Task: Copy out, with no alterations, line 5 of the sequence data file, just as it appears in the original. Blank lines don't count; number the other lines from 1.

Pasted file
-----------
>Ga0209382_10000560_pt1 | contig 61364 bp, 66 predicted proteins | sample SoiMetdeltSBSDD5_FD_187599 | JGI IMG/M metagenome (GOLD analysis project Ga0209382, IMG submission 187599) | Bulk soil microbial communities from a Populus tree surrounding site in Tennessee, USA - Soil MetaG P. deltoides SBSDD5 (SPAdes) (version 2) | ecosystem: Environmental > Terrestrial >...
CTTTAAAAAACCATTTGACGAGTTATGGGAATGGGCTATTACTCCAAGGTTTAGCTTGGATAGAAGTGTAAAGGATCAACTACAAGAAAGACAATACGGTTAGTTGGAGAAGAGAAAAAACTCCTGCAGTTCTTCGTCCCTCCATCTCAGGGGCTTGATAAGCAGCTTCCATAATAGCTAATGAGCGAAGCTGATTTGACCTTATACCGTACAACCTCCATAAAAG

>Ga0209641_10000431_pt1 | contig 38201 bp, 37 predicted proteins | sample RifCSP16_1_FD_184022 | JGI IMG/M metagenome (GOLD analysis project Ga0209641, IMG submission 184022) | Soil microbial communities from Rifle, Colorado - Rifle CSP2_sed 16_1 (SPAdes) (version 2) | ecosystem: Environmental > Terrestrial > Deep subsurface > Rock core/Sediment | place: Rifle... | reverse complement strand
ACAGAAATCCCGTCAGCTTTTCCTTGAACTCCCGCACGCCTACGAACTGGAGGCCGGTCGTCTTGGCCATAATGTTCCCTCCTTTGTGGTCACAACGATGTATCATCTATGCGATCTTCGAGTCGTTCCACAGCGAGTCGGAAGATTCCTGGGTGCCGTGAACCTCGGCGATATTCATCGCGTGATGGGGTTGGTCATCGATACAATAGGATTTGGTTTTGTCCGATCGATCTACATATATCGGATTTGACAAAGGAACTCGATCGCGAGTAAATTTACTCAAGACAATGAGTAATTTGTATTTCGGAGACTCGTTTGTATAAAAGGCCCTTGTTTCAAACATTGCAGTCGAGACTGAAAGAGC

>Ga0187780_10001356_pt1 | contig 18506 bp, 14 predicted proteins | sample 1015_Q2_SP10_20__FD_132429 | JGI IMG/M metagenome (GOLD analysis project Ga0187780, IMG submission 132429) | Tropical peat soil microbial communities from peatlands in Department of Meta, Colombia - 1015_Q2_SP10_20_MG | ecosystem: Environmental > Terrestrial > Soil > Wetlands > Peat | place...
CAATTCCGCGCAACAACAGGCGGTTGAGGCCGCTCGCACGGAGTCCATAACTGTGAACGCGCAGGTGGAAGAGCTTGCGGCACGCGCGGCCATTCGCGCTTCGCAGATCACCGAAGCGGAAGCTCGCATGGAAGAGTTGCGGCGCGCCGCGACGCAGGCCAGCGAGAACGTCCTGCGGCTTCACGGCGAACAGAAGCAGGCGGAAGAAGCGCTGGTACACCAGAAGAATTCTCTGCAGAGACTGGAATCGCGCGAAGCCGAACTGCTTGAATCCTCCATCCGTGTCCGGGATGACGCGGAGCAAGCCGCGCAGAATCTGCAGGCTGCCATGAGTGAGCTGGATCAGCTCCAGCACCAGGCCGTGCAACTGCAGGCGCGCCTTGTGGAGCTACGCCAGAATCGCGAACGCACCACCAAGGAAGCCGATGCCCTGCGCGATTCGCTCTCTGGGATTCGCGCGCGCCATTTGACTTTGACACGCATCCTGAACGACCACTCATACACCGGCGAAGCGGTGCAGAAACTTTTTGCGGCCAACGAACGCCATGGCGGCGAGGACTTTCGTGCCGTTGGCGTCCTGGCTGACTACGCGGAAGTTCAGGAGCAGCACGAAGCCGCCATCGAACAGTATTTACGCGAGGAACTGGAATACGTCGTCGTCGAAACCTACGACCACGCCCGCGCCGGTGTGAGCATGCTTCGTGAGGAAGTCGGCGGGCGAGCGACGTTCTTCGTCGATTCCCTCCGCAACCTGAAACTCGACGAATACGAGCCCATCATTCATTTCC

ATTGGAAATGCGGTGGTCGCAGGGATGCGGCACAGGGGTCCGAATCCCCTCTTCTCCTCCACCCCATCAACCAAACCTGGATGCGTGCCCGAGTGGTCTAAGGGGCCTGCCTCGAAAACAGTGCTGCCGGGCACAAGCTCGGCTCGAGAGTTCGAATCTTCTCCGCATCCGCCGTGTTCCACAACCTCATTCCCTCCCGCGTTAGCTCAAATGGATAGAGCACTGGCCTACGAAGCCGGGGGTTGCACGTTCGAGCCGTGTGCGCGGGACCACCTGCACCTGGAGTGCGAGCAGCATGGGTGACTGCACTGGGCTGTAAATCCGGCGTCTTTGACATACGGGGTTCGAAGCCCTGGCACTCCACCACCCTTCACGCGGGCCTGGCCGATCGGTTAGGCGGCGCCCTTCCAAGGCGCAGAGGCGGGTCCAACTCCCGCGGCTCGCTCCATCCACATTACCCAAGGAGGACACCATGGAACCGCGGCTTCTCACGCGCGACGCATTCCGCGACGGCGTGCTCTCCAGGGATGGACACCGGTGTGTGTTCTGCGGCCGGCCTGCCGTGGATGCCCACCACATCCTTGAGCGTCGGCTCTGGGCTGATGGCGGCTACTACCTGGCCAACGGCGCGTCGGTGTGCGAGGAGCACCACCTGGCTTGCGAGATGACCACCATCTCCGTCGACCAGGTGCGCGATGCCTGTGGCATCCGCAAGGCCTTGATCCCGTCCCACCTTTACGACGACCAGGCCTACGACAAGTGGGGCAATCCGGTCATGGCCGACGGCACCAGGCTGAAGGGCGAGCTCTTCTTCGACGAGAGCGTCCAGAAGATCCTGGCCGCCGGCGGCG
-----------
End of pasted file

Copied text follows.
>Ga0187780_10001356_pt1 | contig 18506 bp, 14 predicted proteins | sample 1015_Q2_SP10_20__FD_132429 | JGI IMG/M metagenome (GOLD analysis project Ga0187780, IMG submission 132429) | Tropical peat soil microbial communities from peatlands in Department of Meta, Colombia - 1015_Q2_SP10_20_MG | ecosystem: Environmental > Terrestrial > Soil > Wetlands > Peat | place...